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Feeling like an Alligator? A Doctor’s tips for winter skin care

Dr. Mary Peirson, Medical Director at ArtMed, shares her top tips on how to fight against winter skin issues
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Winter’s icy blast is upon us, and the harsh reality is this: winter is terrible for our skin. In winter, humidity levels drop dramatically both indoors and out. The water content of the epidermis (the outermost layer of skin) tends to reflect the level of humidity around it. Dry environment means dry skin. Tight, itchy, flakey, red or irritated skin? Cracked lips? Sensitivity? You may be especially prone to dry winter skin issues.

So what’s a Canadian to do? First some background.

The skin of the epidermis is like shingles on a roof. When the skin is in good repair, like a roof, the surface is smooth and flat.  But when the skin is excessively dry it behaves like shingles that are curling, lifting and coming away which allows moisture to escape from below.

Fats in the skin help to keep the epidermal skin cells connected smoothly to each other creating a soft, pliable, and waterproof surface. A waterproof epidermal barrier prevents dehydration of your skin overall.

To solve winter skin issues two essential agents are needed:

  • Emollients and
  • Humectants

Emollients are oils that deeply penetrate to waterproof the skin while strengthening the bonds between skin cells to smooth the skin surface. Common emollients include oils such as Vitamin E, nut butters and fatty acids.

Among the best emollients are ceramides, a class of fatty acids naturally found in skin cells. Ceramides make up 50 percent of the outer layer of the epidermis. Ceramides function like the mortar between bricks (where you skin cells are the bricks). Your natural ceramides can be depleted by exposure to the sun and aging.

Ceramides rebuild and restore the protective barrier function of skin. Using a ceramide containing moisturizer twice daily will result in plumper, smoother, firmer-feeling skin with fewer visible lines and wrinkles. Your skin will be less sensitive and better resist cold, dry air and wind. Ceramides are most effective in vacuumed packaging, like containers with pump dispensers, which prevents air from entering and keeps the formula stable.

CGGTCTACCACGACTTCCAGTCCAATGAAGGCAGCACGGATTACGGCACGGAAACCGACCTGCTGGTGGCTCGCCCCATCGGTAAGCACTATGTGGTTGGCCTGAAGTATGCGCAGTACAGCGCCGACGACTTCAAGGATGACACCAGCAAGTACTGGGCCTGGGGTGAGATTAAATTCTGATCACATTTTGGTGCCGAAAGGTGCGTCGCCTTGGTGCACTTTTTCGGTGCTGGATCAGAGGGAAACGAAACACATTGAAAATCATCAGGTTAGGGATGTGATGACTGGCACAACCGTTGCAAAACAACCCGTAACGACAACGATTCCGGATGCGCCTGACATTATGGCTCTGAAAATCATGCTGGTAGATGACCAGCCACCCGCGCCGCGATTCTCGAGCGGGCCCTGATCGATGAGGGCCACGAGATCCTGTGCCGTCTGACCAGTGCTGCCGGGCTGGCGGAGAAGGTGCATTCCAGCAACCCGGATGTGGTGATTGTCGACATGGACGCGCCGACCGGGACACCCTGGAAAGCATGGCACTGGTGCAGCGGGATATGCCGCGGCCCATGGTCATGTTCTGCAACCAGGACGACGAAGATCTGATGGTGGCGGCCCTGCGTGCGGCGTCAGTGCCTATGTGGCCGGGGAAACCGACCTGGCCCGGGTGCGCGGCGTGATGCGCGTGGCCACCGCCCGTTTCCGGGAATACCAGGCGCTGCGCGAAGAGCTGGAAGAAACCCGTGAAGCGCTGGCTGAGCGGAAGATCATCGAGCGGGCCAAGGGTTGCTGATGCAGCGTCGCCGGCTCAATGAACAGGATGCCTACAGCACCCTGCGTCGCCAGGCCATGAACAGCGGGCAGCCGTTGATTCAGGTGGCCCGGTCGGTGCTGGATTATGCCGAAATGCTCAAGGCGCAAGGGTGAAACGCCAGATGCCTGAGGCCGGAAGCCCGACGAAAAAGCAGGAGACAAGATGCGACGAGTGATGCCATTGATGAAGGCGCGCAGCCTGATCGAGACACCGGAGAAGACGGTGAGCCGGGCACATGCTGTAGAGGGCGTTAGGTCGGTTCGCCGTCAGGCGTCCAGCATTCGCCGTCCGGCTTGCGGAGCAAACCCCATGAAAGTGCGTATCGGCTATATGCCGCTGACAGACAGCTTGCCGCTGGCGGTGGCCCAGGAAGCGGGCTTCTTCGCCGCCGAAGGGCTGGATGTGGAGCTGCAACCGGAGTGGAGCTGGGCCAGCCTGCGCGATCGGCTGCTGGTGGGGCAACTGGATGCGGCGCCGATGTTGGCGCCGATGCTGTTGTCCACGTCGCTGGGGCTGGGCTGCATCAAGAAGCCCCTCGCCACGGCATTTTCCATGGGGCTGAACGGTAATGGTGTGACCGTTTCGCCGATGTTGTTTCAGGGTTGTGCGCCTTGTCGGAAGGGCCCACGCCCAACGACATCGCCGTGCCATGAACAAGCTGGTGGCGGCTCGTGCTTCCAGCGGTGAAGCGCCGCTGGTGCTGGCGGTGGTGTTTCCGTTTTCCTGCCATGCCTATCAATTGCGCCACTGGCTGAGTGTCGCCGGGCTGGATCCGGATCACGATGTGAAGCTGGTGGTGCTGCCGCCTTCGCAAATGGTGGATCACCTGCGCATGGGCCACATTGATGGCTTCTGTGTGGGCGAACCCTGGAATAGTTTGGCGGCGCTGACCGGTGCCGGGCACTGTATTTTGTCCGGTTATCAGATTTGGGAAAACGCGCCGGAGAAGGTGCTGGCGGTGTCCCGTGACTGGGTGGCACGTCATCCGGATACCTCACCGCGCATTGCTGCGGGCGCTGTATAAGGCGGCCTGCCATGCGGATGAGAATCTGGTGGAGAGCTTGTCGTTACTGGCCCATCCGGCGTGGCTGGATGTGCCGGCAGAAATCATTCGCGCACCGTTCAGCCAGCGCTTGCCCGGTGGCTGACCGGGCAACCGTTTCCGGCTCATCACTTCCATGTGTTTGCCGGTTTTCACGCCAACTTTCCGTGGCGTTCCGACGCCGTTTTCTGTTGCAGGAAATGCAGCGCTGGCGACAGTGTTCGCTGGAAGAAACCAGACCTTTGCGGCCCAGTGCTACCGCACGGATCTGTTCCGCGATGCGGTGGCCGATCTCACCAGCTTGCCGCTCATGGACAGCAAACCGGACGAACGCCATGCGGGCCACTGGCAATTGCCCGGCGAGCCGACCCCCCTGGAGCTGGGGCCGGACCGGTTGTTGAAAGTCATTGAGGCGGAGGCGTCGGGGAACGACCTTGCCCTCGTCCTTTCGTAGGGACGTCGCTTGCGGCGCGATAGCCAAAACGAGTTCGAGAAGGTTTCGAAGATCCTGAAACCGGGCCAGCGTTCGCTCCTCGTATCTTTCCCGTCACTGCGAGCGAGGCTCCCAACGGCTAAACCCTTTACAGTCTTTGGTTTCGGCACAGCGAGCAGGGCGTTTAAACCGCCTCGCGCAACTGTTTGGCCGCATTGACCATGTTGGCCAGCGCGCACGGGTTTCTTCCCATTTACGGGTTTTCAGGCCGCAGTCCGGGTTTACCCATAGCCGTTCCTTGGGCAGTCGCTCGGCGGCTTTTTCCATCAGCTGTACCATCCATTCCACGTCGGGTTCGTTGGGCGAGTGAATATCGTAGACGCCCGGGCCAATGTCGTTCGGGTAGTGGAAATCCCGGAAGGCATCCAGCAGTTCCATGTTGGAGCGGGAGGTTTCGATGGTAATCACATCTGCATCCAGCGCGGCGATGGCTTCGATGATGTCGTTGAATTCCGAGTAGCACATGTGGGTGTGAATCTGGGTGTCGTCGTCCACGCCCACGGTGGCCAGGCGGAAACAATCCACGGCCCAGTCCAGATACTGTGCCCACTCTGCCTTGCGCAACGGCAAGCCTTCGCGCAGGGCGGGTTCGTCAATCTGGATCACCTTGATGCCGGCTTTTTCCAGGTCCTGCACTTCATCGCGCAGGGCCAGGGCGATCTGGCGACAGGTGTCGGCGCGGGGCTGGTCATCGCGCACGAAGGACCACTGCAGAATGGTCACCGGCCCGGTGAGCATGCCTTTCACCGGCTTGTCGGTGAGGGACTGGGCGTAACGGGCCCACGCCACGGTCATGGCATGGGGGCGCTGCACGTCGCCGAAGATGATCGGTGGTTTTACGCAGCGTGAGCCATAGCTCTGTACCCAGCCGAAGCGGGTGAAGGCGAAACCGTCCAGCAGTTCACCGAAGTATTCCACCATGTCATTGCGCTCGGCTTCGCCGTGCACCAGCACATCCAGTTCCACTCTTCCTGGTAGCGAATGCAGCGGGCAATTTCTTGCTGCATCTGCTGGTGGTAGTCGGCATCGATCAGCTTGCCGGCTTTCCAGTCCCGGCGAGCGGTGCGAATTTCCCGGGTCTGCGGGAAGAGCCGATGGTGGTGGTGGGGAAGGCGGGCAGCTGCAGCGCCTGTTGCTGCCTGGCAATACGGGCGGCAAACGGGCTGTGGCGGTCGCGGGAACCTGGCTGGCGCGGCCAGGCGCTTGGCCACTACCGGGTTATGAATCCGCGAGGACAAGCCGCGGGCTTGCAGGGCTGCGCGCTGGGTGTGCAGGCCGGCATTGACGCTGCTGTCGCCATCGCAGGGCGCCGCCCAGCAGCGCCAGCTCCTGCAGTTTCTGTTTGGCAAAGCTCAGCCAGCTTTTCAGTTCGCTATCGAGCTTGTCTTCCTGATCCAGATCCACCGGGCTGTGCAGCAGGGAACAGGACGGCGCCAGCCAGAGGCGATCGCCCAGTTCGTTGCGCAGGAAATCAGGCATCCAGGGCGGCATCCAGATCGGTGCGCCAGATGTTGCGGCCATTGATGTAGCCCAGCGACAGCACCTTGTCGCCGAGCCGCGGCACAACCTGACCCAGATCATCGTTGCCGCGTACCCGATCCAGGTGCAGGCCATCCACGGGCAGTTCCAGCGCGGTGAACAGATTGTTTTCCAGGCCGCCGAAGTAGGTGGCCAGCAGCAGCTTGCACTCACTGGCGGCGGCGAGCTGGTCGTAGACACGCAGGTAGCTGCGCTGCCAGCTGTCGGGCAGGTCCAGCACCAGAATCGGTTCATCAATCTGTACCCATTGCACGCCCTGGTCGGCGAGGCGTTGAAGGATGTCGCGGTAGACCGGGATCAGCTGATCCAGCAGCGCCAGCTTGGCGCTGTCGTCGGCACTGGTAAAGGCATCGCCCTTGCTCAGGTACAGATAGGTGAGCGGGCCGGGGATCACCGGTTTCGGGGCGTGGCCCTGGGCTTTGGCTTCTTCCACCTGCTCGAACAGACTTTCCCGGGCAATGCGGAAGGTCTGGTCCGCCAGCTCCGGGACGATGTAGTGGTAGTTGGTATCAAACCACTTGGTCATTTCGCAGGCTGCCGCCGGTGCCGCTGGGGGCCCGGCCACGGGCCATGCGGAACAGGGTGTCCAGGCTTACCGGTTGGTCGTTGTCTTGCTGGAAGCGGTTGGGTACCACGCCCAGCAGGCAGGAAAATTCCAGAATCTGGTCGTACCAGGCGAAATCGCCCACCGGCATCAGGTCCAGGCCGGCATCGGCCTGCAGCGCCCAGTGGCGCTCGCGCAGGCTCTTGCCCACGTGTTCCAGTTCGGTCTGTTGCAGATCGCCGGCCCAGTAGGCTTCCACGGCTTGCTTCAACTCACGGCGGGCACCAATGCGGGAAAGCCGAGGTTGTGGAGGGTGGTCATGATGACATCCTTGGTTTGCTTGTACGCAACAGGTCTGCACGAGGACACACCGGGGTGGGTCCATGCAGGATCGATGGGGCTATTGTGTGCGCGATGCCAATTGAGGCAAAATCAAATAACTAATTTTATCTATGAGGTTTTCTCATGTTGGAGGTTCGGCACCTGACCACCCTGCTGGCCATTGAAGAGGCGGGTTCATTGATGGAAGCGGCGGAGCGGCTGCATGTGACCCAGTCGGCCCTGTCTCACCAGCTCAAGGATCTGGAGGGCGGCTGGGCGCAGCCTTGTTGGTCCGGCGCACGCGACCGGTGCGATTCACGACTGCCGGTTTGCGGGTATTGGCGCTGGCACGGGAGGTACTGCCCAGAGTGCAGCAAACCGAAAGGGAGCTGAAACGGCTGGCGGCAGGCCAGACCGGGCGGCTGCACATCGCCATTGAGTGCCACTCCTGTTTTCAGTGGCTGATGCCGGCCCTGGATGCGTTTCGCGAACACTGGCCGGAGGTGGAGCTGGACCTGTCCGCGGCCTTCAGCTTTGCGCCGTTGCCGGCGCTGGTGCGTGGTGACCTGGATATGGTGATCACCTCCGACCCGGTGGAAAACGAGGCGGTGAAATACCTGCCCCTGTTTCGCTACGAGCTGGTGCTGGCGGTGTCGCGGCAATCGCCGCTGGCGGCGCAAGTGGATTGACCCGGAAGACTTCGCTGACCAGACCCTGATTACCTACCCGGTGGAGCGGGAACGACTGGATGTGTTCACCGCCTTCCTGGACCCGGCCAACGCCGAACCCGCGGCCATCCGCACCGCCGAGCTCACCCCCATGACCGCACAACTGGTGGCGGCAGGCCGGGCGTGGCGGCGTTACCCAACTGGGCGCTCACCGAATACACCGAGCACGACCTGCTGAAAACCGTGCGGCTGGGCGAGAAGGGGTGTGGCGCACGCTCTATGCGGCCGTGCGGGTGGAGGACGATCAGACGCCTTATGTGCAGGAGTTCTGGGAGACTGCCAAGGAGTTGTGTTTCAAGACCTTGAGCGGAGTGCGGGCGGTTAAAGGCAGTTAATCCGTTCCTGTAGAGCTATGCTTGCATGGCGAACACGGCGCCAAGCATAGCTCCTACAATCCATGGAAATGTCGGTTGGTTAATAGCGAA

Even individuals with oily skin will benefit from the protection offered by emollients in the winter months, just seek products that state they are non-comedogenic.

Humectants are agents that help the skin to hold water. A commonly available humectant is hyaluronic acid (HA). HA is a naturally occurring sugar in the human body that can retain up to 1000 times its own weight in water. Another particularly effective humectant is silver mushroom (Tremella fuciformis sporocarp) which has 400 times more hydrating power than HA. Unlike HA, silver mushroom has a small molecule size which allows it to deeply penetrate the skin. In addition to its superstar hydration capacity, silver mushroom also supports skin fat cell health.


Emollients and humectants are most effective when they can easily be absorbed by the skin.  Therefore, removing the driest, dead skin cells at the skin surface can improve the penetration of lotions and creams. Enzymatic peels, low level laser procedures, retinols and AHA or BHA acid creams are great options for gently exfoliating the skin surface to prepare it for optimal absorption of topical products.

Finally, protect your skin from the sun. Vitamin C serum in the morning plus a moisturizing mineral-based sunscreen can prevent UV damage while calming the skin further due to the anti-inflammatory effect of zinc and titanium found in many sunblocks.

Some other tips for winter:

  • Make sure your sunscreen has UVA protection (UVB is less in winter but not UVA)
  • Book a hydrating facial (these often include a peel as well)
  • Use gentler cleansers in the winter
  • Keep well hydrated (consider green tea sometimes in place of coffee)
  • Switch out your usual lotion moisturizer for a cream moisturizer
  • Protect your lips regularly with an ointment especially before eating and drinking; if you are an outdoors person in the winter consider a zinc oxide lip product
  • don’t forget to moisturize your hands regularly after washing; consider oatmeal containing creams to soothe and calm the skin (ideally with UV protection as well)
  • Consider a paraffin wax treatment (offered by some mani/pedi places) for hands or feet
  • Moisturize in the bath – add bath oil or colloidal oatmeal to soften and hydrate
  • Shower tips – avoid using soap on arms, legs and trunk – rinse only; apply a body oil after showering while skin is still wet and rub in before towelling off

Winter’s here! With a little planning and careful choice of products and services your skin can feel like it’s living in the tropics.

For specific product recommendations, please visit Dr. Peirson’s blog post here